Table 1. Diarylureas as antiparasitic agents.

    Structure

    Compd

    Activity

    Ref

    Antiparasitic agents

     

     

     

    Antibiotics 10 00092 i001

    MMV665852

    IC50 = 4.7 µM (S. mansoni NTS)

    IC50 = 0.8 µM (adult S. mansoni)

    IC50 = 4.4 µM (juvenile S. japonicum)

    IC50 = 2.2 µM (adult S. japonicum)

    [47][49]

    Antibiotics 10 00092 i002

    Triclocarban (TCC)

    IC50 = 0.07 µM (S. mansoni NTS)

    IC50 = 0.4 µM (adult S. mansoni)

    [48]

    Antibiotics 10 00092 i003

    1

    IC50 = 1.3 µM (S. mansoni NTS)

    IC50 = 0.7 µM (adult S. mansoni)

    [48]

    Antibiotics 10 00092 i004

    2

    IC50 = 0.2 µM (adult S. mansoni)

    [48]

    Antibiotics 10 00092 i005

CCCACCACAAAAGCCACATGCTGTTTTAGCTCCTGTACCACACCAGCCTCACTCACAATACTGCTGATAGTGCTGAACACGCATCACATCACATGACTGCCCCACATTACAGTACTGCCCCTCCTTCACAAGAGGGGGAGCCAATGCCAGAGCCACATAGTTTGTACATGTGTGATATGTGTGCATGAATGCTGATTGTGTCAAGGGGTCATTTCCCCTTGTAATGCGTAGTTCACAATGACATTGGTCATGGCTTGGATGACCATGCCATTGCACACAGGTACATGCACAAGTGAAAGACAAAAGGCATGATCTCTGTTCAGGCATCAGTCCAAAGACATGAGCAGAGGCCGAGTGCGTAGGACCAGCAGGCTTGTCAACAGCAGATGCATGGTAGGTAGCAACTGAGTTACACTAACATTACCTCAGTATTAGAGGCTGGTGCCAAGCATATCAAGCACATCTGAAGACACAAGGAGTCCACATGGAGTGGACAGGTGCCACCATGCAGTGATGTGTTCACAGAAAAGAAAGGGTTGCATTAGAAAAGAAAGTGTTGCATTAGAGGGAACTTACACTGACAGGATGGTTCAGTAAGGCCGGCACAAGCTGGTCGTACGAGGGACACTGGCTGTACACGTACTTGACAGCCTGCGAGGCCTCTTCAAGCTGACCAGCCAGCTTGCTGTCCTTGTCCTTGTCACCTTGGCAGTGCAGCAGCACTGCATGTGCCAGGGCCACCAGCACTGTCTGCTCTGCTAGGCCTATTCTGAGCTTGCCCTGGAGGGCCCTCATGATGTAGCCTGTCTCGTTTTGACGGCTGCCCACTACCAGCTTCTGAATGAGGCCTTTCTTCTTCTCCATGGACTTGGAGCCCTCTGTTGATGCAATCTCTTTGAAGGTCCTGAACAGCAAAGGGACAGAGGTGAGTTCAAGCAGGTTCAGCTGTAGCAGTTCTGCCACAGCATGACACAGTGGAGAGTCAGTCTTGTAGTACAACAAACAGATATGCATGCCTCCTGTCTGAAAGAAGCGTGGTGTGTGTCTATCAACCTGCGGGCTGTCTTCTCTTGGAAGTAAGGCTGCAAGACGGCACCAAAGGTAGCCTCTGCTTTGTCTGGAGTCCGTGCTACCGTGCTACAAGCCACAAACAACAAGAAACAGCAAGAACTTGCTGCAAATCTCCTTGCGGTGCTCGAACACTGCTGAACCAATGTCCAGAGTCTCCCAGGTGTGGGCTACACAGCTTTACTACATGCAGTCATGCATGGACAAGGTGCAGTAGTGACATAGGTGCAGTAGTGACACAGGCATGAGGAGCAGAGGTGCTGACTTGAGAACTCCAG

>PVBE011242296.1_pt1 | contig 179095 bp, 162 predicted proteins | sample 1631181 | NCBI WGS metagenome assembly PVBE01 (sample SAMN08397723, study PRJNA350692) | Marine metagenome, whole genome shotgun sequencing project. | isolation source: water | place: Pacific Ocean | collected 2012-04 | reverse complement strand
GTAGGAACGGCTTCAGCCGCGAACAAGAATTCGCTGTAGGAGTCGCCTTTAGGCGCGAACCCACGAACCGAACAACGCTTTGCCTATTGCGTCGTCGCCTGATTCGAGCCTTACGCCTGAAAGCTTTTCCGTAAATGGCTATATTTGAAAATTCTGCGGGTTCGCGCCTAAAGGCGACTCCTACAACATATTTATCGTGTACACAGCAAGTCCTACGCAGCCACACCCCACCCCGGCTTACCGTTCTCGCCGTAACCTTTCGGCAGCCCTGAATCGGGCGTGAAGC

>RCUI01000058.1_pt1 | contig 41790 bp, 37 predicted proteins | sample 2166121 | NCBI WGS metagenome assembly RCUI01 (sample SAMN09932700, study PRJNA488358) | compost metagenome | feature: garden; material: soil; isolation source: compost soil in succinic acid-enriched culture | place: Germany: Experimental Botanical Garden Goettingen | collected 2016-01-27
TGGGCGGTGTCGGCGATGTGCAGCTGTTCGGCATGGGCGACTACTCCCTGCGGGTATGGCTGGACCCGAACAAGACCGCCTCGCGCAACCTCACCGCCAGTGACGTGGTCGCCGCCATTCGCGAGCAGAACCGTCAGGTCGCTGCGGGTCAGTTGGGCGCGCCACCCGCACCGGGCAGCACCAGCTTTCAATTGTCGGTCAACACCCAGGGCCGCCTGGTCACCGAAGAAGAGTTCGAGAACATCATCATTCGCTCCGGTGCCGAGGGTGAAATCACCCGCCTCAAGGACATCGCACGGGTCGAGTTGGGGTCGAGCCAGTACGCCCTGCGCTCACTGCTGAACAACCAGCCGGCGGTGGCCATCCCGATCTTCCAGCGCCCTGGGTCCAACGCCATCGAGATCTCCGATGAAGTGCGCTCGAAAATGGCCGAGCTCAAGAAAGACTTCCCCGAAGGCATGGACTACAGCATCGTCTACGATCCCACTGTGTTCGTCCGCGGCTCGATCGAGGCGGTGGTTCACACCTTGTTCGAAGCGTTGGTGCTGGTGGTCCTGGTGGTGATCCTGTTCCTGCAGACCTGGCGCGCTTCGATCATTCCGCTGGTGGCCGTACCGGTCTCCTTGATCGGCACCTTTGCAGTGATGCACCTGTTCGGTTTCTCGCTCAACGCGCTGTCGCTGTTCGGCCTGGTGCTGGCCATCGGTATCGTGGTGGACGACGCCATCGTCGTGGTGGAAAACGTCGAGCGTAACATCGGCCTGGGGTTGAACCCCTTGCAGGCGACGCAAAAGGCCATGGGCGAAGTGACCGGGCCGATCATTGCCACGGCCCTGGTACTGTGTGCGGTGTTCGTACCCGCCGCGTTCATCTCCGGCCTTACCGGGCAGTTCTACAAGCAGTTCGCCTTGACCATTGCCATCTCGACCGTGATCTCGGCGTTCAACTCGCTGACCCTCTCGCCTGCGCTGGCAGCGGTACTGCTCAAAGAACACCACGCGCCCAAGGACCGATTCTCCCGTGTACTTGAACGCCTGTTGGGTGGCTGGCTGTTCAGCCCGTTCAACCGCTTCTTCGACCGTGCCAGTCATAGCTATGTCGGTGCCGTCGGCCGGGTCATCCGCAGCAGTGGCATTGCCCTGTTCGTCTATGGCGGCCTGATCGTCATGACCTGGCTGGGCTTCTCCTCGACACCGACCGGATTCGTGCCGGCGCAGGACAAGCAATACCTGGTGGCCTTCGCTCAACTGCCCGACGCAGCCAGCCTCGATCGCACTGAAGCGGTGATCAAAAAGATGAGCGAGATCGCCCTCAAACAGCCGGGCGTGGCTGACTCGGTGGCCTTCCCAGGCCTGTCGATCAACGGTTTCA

3

    IC50 = 3.6 µM (adult S. mansoni)

    [48]

    Antibiotics 10 00092 i006

    4

    IC50 = 7.0 µM (adult S. mansoni)

    [48]

    Antibiotics 10 00092 i007

    5

    IC50 = 2.5 µM (juvenile S. japonicum)

    IC50 = 1.5 µM (adult S. japonicum)

    [49]

    Antibiotics 10 00092 i008

    6 (Flucofuron)

    IC50 = 2.8 µM (juvenile S. japonicum)

    IC50 = 1.5 µM (adult S. japonicum)

    [49]

    Antibiotics 10 00092 i009

    7

    IC50 = 0.15 µM (S. mansoni NTS)

    IC50 = 0.19 µM (adult S. mansoni)

    [19]

    Antibiotics 10 00092 i010

    Sorafenib

    (BAY-43-9006)

    IC50 = 4.1 µM (S. mansoni NTS)

    IC50 = 1.1 µM (adult S. mansoni)

    [54]

    Antibiotics 10 00092 i011

    Regorafenib (BAY-73-4506)

    IC50 = 6.9 µM (S. mansoni NTS)

    IC50 = 1.0 µM (adult S. mansoni)

    [54]

    2.2. Diarylureas with Antibacterial and Antifungal Activity